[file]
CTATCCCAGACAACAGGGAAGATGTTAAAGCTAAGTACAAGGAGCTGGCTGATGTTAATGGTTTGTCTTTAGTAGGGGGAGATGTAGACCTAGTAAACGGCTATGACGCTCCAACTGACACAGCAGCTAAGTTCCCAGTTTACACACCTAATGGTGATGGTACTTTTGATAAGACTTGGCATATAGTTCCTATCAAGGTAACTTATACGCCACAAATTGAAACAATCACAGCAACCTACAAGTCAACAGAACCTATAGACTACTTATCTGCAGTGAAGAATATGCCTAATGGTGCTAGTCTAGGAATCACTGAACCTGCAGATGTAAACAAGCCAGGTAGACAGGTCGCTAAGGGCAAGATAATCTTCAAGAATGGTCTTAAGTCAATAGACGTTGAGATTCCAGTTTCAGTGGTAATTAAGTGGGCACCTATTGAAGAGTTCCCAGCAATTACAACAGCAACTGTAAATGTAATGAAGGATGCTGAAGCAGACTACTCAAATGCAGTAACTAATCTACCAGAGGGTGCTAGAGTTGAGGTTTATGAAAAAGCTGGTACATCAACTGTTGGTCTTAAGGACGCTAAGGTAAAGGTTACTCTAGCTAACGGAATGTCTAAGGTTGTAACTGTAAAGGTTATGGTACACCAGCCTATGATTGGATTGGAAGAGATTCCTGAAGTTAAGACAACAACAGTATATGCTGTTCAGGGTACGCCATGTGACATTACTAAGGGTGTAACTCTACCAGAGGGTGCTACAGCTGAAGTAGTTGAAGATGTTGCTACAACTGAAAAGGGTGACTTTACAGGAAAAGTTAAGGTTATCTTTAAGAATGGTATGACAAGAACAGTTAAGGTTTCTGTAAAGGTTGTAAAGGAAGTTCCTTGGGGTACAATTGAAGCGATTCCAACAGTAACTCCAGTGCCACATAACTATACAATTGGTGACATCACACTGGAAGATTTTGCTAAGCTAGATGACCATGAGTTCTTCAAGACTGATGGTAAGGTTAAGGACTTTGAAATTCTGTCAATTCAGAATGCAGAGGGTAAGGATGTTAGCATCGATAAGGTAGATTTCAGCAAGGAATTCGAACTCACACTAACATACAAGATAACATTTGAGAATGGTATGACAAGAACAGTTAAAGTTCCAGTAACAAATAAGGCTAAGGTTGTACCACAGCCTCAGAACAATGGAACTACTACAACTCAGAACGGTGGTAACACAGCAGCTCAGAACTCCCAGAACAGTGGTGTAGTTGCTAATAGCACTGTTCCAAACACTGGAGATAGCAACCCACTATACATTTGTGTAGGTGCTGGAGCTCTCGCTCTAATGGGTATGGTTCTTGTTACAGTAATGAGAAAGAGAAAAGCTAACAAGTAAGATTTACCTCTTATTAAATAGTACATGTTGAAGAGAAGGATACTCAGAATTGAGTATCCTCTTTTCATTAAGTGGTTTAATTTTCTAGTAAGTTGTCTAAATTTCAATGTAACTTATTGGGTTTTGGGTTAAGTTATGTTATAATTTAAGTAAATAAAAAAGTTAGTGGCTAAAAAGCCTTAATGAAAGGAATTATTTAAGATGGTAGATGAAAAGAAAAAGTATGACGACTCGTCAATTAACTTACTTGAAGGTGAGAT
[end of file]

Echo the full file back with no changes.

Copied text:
CTATCCCAGACAACAGGGAAGATGTTAAAGCTAAGTACAAGGAGCTGGCTGATGTTAATGGTTTGTCTTTAGTAGGGGGAGATGTAGACCTAGTAAACGGCTATGACGCTCCAACTGACACAGCAGCTAAGTTCCCAGTTTACACACCTAATGGTGATGGTACTTTTGATAAGACTTGGCATATAGTTCCTATCAAGGTAACTTATACGCCACAAATTGAAACAATCACAGCAACCTACAAGTCAACAGAACCTATAGACTACTTATCTGCAGTGAAGAATATGCCTAATGGTGCTAGTCTAGGAATCACTGAACCTGCAGATGTAAACAAGCCAGGTAGACAGGTCGCTAAGGGCAAGATAATCTTCAAGAATGGTCTTAAGTCAATAGACGTTGAGATTCCAGTTTCAGTGGTAATTAAGTGGGCACCTATTGAAGAGTTCCCAGCAATTACAACAGCAACTGTAAATGTAATGAAGGATGCTGAAGCAGACTACTCAAATGCAGTAACTAATCTACCAGAGGGTGCTAGAGTTGAGGTTTATGAAAAAGCTGGTACATCAACTGTTGGTCTTAAGGACGCTAAGGTAAAGGTTACTCTAGCTAACGGAATGTCTAAGGTTGTAACTGTAAAGGTTATGGTACACCAGCCTATGATTGGATTGGAAGAGATTCCTGAAGTTAAGACAACAACAGTATATGCTGTTCAGGGTACGCCATGTGACATTACTAAGGGTGTAACTCTACCAGAGGGTGCTACAGCTGAAGTAGTTGAAGATGTTGCTACAACTGAAAAGGGTGACTTTACAGGAAAAGTTAAGGTTATCTTTAAGAATGGTATGACAAGAACAGTTAAGGTTTCTGTAAAGGTTGTAAAGGAAGTTCCTTGGGGTACAATTGAAGCGATTCCAACAGTAACTCCAGTGCCACATAACTATACAATTGGTGACATCACACTGGAAGATTTTGCTAAGCTAGATGACCATGAGTTCTTCAAGACTGATGGTAAGGTTAAGGACTTTGAAATTCTGTCAATTCAGAATGCAGAGGGTAAGGATGTTAGCATCGATAAGGTAGATTTCAGCAAGGAATTCGAACTCACACTAACATACAAGATAACATTTGAGAATGGTATGACAAGAACAGTTAAAGTTCCAGTAACAAATAAGGCTAAGGTTGTACCACAGCCTCAGAACAATGGAACTACTACAACTCAGAACGGTGGTAACACAGCAGCTCAGAACTCCCAGAACAGTGGTGTAGTTGCTAATAGCACTGTTCCAAACACTGGAGATAGCAACCCACTATACATTTGTGTAGGTGCTGGAGCTCTCGCTCTAATGGGTATGGTTCTTGTTACAGTAATGAGAAAGAGAAAAGCTAACAAGTAAGATTTACCTCTTATTAAATAGTACATGTTGAAGAGAAGGATACTCAGAATTGAGTATCCTCTTTTCATTAAGTGGTTTAATTTTCTAGTAAGTTGTCTAAATTTCAATGTAACTTATTGGGTTTTGGGTTAAGTTATGTTATAATTTAAGTAAATAAAAAAGTTAGTGGCTAAAAAGCCTTAATGAAAGGAATTATTTAAGATGGTAGATGAAAAGAAAAAGTATGACGACTCGTCAATTAACTTACTTGAAGGTGAGAT